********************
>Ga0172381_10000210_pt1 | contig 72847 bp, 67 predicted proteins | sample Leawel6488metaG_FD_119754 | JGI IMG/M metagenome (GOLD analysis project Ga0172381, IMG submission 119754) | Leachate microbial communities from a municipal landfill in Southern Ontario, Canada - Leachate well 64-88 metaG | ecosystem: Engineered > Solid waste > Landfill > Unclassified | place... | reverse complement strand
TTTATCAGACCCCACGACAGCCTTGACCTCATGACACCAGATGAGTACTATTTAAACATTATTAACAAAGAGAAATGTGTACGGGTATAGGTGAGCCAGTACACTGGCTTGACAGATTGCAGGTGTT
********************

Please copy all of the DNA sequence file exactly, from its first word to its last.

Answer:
>Ga0172381_10000210_pt1 | contig 72847 bp, 67 predicted proteins | sample Leawel6488metaG_FD_119754 | JGI IMG/M metagenome (GOLD analysis project Ga0172381, IMG submission 119754) | Leachate microbial communities from a municipal landfill in Southern Ontario, Canada - Leachate well 64-88 metaG | ecosystem: Engineered > Solid waste > Landfill > Unclassified | place... | reverse complement strand
TTTATCAGACCCCACGACAGCCTTGACCTCATGACACCAGATGAGTACTATTTAAACATTATTAACAAAGAGAAATGTGTACGGGTATAGGTGAGCCAGTACACTGGCTTGACAGATTGCAGGTGTT